HC Deb 04 December 1930 vol 245 cc2385-7
67. Mr. SCURR

asked the Minister of Health whether, under the Relief Regulation Order of 1930 made by the Minister, any man who accepts relief is bound by that Order to attend training and work centres?


No, Sir. What the Order in question in fact does is to require a public assistance authority to make such arrangements as are practicable in the circumstances of their area for setting to work able-bodied persons to whom relief other than institutional relief is afforded, for training and instructing such men in some suitable form of useful work, and for their attendance at suitable classes in physical training or of an educational character. The authority is to make due provision in such arrangements for securing that the work, training or instruction shall be suitable to the age, physical capacity and intelligence of the several classes of able-bodied men to whom the arrangements apply.

The position under the Order is, therefore, that an obligation to put men on test work as a condition of relief could not arise in any area unless arrangements had been made for the provision of work of that kind suitable to all classes of the able-bodied, and even in that case the Order gives the local authority a dispensing power, subject to the power of the Minister to disallow, if he thinks fit, relief granted without test. The Order was deliberately framed to give such elasticity as would obviate a rigid requirement that every able-bodied man should as a matter of obligation be put on test work suitable or otherwise.


Is the right hon. Gentleman aware that the chairman of the London County Council public assistance committee, who is a Member of this House, has made a public statement to the effect that a man who accepts relief must, on the terms of the Minister's Order, attend a training or work centre?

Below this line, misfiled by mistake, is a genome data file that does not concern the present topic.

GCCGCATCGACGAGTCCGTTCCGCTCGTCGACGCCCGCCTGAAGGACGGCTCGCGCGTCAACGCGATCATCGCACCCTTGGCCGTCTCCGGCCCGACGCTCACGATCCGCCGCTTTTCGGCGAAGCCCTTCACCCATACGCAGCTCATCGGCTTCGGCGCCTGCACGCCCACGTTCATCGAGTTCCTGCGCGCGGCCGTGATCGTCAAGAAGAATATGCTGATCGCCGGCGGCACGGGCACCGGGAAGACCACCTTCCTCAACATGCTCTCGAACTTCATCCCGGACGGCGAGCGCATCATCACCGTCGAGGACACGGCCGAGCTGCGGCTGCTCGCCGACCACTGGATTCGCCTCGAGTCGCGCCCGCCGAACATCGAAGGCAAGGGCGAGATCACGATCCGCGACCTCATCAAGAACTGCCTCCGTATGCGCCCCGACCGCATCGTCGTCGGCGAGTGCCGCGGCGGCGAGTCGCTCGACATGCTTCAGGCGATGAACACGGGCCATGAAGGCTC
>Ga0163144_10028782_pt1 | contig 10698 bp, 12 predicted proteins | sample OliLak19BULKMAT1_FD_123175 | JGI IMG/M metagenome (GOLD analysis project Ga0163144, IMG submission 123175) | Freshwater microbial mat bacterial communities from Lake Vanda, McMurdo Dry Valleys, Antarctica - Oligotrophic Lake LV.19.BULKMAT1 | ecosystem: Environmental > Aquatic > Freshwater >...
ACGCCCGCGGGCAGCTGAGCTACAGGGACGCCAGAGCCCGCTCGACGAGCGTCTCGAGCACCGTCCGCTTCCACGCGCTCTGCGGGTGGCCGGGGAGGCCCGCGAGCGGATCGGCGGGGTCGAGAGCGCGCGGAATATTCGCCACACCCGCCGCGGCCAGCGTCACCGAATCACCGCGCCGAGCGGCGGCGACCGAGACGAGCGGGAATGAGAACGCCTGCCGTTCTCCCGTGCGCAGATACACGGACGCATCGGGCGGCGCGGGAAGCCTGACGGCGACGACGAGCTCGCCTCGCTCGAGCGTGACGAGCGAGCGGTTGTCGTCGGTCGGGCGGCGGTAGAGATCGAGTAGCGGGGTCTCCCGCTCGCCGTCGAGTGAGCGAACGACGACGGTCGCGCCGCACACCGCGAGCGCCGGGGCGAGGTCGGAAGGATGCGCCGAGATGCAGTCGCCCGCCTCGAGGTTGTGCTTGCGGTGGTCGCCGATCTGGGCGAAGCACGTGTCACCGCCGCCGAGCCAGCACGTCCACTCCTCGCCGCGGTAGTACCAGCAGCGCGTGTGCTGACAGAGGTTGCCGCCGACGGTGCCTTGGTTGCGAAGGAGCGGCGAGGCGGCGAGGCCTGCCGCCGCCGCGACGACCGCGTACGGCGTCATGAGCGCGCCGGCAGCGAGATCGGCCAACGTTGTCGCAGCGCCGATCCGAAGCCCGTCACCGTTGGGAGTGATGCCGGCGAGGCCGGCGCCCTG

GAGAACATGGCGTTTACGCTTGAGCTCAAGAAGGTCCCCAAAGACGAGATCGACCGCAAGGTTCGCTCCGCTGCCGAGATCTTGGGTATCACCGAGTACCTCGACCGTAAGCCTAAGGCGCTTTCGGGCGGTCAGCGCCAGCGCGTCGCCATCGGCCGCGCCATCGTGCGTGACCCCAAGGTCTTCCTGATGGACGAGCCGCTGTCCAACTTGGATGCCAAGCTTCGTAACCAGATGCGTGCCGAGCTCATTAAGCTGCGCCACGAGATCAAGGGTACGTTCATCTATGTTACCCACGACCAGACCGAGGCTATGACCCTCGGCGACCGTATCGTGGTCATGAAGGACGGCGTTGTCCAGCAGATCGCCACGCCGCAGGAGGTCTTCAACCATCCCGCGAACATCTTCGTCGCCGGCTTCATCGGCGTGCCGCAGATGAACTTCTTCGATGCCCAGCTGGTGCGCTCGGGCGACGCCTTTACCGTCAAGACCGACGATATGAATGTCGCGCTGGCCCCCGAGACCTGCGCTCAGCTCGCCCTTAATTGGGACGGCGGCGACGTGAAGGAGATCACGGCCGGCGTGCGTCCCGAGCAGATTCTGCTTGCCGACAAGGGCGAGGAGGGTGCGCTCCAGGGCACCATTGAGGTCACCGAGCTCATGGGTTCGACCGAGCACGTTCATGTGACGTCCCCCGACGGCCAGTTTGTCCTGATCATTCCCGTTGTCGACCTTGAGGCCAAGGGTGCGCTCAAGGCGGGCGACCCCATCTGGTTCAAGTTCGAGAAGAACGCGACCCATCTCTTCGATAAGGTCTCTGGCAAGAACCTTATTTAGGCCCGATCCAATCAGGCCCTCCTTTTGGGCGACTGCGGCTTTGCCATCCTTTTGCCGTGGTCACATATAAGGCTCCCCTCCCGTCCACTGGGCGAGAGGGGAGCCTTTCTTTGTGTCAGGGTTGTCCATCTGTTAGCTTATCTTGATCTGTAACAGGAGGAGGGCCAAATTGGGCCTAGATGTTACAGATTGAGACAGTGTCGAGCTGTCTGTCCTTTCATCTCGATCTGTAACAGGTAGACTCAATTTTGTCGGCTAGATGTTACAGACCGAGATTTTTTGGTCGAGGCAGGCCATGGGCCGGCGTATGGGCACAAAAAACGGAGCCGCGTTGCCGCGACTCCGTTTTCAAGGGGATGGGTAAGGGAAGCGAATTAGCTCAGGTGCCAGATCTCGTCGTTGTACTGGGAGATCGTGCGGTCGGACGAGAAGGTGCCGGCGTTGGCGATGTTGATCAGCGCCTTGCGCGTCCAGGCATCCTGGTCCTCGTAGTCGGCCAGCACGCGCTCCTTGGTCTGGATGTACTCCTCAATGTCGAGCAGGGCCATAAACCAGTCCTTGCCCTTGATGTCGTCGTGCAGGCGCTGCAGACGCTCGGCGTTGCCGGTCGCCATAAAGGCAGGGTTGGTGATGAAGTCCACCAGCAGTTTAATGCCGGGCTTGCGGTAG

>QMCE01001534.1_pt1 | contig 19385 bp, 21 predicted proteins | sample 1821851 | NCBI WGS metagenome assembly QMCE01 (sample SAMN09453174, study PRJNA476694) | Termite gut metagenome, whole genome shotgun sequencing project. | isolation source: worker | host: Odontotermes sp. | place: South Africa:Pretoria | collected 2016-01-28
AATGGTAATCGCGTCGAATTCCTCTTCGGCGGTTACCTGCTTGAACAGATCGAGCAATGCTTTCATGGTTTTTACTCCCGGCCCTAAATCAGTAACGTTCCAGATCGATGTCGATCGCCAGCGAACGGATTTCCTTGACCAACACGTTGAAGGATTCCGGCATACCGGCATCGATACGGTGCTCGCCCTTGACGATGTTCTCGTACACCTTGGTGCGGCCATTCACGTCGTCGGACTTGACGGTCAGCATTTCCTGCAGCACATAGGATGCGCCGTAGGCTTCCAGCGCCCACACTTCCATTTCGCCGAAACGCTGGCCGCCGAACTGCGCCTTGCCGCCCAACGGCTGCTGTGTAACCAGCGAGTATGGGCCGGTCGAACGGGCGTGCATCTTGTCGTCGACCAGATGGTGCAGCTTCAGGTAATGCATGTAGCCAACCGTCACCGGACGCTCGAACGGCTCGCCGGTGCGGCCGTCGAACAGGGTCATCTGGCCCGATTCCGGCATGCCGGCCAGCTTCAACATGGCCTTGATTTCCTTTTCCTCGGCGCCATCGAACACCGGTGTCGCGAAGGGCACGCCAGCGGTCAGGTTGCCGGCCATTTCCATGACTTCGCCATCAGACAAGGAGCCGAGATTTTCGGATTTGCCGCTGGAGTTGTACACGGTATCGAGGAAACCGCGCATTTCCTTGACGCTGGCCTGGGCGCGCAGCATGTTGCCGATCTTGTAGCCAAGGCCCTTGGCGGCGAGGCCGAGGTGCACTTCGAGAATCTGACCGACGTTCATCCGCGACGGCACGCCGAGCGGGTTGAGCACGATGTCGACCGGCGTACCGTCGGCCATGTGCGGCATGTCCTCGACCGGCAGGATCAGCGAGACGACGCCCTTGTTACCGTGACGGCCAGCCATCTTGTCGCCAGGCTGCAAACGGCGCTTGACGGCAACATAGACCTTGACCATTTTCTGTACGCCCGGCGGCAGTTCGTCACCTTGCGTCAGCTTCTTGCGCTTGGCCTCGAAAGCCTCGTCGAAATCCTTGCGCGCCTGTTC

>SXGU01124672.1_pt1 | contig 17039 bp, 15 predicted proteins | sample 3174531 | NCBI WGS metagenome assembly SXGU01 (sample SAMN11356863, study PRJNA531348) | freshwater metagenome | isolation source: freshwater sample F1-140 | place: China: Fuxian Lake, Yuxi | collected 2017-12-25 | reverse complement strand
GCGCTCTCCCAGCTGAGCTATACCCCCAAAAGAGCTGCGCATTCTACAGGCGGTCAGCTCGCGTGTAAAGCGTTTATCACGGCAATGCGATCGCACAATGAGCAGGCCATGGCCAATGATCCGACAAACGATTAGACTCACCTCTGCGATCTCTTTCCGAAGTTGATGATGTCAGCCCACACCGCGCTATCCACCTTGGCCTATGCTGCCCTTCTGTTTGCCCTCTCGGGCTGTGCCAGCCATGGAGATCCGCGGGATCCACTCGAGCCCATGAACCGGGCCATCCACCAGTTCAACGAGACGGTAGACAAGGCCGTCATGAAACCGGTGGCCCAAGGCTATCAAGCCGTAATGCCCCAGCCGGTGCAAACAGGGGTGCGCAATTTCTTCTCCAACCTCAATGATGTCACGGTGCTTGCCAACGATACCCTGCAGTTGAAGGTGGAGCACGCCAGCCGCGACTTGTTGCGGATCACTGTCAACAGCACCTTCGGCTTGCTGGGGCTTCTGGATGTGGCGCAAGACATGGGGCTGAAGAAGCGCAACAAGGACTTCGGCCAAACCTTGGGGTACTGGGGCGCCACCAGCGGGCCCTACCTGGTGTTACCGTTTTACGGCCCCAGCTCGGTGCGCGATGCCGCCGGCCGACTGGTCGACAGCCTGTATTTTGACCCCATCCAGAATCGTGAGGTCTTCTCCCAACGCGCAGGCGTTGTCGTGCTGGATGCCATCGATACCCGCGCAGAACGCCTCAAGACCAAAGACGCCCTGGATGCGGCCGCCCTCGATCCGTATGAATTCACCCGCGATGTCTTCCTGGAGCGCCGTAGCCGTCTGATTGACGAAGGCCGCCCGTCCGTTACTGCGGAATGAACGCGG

Yes, my attention was drawn to that statement, and the answer which I have given shows that it is entirely out of harmony with the Order.


Is the object of this statement of the chairman of the committee to place on the Government blame for the maladministration of the London County Council?


asked the Minister of Health whether, in view of the hardship now existing among the unemployed and sick poor in the face of the cold weathr and the cost of coal, he will take steps to circularise the local authorities asking them to increase the payments in respect of relief, and particularly to make an increase during the Christmas and New Year weeks?


I have already drawn the attention of public assistance authorities to the importance of carefully adapting outdoor relief to the needs of the case and of giving relief which is adequate in amount, and I do not think that any further circular is required. As regards the last part of the question, Article 19 of the Public Assistance Order authorises special allowances at Christmas time, or, where it is the practice to celebrate New Year's Day rather than Christmas Day, at the commencement of the new year.


Is not the Minister aware that this will not add any charge on the Exchequer, which already contributes grants to assist local authorities, and will he not now use his influence, seeing that he has the power, on local authorities to double the grant given to these folk during the weeks when they are up against the cold weather?


My hon. Friend has used the words "influence" and "power." I have exerted what influence I have, but I have not any power.


Seeing that it is acknowledged that no unemployed man's child can be maintained on 2s. a week, will the right hon. Gentleman try and compel local authorities to raise that amount?


The House is well aware that I have nothing whatever to do with the administration of Poor Law in Scotland.


This question does not apply to Scotland, but to Britain; that is why I put it down. I put it first to the Minister of Labour and then to the Secretary of State for Scotland—




The hon. Member has received an answer.


Is the Minister of Health entitled to say that he is not responsible for Scotland when a question is put to him which refers to England and not to Scotland? Is there any reason why the Minister of Health should not answer questions dealing with England and have nothing to do with Scotland at all?


On a point of Order.


No point of Order arises.


I would respectfully submit that the Minister has not answered the question as to whether he is going to see that the local authorities are advised to raise the amount for children. [HON. MEMBERS: "He is not required to !"] No, but decency compels. [HON. MEMBERS: "Raise it on the Adjournment !"] Smug complacency.